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1.
J Med Microbiol ; 69(3): 419-426, 2020 Mar.
Artículo en Inglés | MEDLINE | ID: mdl-31999240

RESUMEN

Introduction. Current testing practices for yersiniosis mean that its true incidence and epidemiology are not well understood. In mid-2016, the introduction of testing via a multiplex gastrointestinal PCR panel at Portsmouth hospital laboratory in Hampshire, UK, resulted in a marked increase in the number of Yersinia cases identified locally.Aim. Here we describe the epidemiology and microbiology of Yersinia cases identified at Portsmouth laboratory following the introduction of PCR testing.Methodology. A case was defined as a person with a stool specimen in which Yersinia was detected by PCR and/or culture at Portsmouth NHS Trust laboratory between 1 January 2014 and 31 December 2018. A case list was created from laboratory data submitted by Portsmouth laboratory to Public Health England (PHE), updated with speciation and serotyping data from the PHE reference laboratory. Descriptive analysis was performed.Results. Over 30 months following introduction of PCR testing, 199 cases were confirmed with Yersinia, compared to two cases in the preceding 30 months. This corresponds to a rate of 13.8 and 0.1 per 100 000 population per year respectively (P<0.0001). In total, 85% of tested isolates were Y. enterocolitica, belonging to multiple serotypes, and the rest belonged to a range of Y. enterocolitica-like species.Conclusions. Introduction of PCR testing led to the identification of a previously unrecognized burden of yersiniosis in Hampshire. The diversity of species and serotypes suggests heterogeneity in sources and transmission routes. Further research on exposures, risk factors and clinical sequalae is needed to improve our understanding of the clinical and public health impact.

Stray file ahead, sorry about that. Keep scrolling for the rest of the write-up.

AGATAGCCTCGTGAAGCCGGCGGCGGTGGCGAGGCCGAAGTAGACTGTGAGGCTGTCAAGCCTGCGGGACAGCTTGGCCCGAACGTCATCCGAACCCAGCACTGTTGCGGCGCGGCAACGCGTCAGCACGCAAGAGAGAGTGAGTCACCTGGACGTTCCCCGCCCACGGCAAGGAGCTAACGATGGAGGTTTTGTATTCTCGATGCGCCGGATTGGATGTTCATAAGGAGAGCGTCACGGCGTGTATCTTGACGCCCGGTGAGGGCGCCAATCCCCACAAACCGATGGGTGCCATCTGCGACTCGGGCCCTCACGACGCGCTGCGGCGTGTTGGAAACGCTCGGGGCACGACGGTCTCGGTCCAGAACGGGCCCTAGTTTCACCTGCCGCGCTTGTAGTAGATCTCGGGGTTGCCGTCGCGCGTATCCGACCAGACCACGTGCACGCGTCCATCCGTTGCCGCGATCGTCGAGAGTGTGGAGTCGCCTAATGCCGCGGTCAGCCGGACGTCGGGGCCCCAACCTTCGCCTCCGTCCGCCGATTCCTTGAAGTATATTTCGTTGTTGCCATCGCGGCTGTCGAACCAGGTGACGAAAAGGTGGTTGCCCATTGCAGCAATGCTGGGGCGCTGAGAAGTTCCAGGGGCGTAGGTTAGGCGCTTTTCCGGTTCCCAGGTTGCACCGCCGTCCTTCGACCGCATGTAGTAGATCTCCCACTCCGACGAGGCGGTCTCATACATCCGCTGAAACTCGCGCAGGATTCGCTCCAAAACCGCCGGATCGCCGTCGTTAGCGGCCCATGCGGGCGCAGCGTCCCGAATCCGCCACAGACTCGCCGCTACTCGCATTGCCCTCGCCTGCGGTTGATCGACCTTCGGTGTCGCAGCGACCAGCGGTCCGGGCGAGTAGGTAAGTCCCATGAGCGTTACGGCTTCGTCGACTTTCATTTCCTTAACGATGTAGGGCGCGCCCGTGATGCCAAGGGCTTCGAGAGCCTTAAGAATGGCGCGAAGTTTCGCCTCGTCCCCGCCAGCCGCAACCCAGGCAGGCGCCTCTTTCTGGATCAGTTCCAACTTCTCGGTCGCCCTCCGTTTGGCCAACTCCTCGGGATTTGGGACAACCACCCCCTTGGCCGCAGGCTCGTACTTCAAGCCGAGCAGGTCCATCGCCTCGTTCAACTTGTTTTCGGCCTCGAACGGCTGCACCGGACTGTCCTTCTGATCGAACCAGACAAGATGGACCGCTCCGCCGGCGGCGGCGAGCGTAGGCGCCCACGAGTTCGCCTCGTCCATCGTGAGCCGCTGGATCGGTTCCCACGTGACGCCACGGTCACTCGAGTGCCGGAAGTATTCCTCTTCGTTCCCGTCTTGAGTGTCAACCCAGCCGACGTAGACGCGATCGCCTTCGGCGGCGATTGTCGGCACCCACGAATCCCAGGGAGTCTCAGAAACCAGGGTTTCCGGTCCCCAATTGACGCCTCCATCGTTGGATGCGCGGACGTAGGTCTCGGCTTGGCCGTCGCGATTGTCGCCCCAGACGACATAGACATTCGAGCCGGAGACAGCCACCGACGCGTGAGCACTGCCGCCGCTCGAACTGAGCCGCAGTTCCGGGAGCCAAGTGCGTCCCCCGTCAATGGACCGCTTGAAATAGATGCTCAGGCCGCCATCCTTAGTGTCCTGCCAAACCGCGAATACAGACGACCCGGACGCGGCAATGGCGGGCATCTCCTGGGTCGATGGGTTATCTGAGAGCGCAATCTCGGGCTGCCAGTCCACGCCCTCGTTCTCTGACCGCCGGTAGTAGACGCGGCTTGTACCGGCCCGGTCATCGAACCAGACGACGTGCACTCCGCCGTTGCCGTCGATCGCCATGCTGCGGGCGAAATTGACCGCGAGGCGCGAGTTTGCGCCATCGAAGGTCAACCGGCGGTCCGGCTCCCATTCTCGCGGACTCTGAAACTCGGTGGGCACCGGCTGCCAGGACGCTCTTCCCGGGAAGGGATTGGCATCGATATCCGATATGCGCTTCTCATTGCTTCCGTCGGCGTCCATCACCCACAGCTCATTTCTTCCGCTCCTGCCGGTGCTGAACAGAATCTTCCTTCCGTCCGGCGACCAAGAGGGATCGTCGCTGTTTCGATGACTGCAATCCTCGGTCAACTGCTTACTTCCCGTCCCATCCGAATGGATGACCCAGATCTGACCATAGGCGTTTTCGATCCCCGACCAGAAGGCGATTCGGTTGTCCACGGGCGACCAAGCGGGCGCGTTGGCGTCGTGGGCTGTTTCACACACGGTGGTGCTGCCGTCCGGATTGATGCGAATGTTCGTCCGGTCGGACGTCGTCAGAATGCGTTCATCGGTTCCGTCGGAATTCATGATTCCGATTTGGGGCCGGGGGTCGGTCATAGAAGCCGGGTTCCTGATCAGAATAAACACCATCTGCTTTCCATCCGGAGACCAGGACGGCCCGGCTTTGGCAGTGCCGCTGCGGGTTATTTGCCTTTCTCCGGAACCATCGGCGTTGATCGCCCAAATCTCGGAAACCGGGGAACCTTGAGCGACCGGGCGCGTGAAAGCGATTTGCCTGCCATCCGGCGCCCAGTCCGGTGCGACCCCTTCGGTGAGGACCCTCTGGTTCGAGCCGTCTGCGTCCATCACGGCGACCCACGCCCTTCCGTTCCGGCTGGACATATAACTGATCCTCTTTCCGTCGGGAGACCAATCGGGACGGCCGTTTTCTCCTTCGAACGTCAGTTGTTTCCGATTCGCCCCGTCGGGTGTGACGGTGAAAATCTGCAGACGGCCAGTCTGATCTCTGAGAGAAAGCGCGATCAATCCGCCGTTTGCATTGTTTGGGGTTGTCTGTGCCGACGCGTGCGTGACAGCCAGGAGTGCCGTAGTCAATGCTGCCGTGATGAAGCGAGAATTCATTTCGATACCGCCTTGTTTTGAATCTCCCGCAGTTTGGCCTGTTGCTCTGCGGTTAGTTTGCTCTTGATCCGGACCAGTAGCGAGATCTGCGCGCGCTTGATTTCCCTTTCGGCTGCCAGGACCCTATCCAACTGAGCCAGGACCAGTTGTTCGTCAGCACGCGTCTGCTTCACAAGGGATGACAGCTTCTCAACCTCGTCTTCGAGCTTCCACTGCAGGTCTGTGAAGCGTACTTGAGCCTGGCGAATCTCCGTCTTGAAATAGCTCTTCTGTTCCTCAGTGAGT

Asunto(s)
Brotes de Enfermedades , Gastroenteritis/epidemiología , Yersiniosis/epidemiología , Yersinia enterocolitica/aislamiento & purificación , Adolescente , Adulto , Anciano , Anciano de 80 o más Años , Niño , Preescolar , Inglaterra/epidemiología , Femenino , Gastroenteritis/microbiología , Humanos , Incidencia , Lactante , Recién Nacido , Masculino , Persona de Mediana Edad , Reacción en Cadena de la Polimerasa , Salud Pública , Yersiniosis/microbiología , Yersinia enterocolitica/genética , Adulto Joven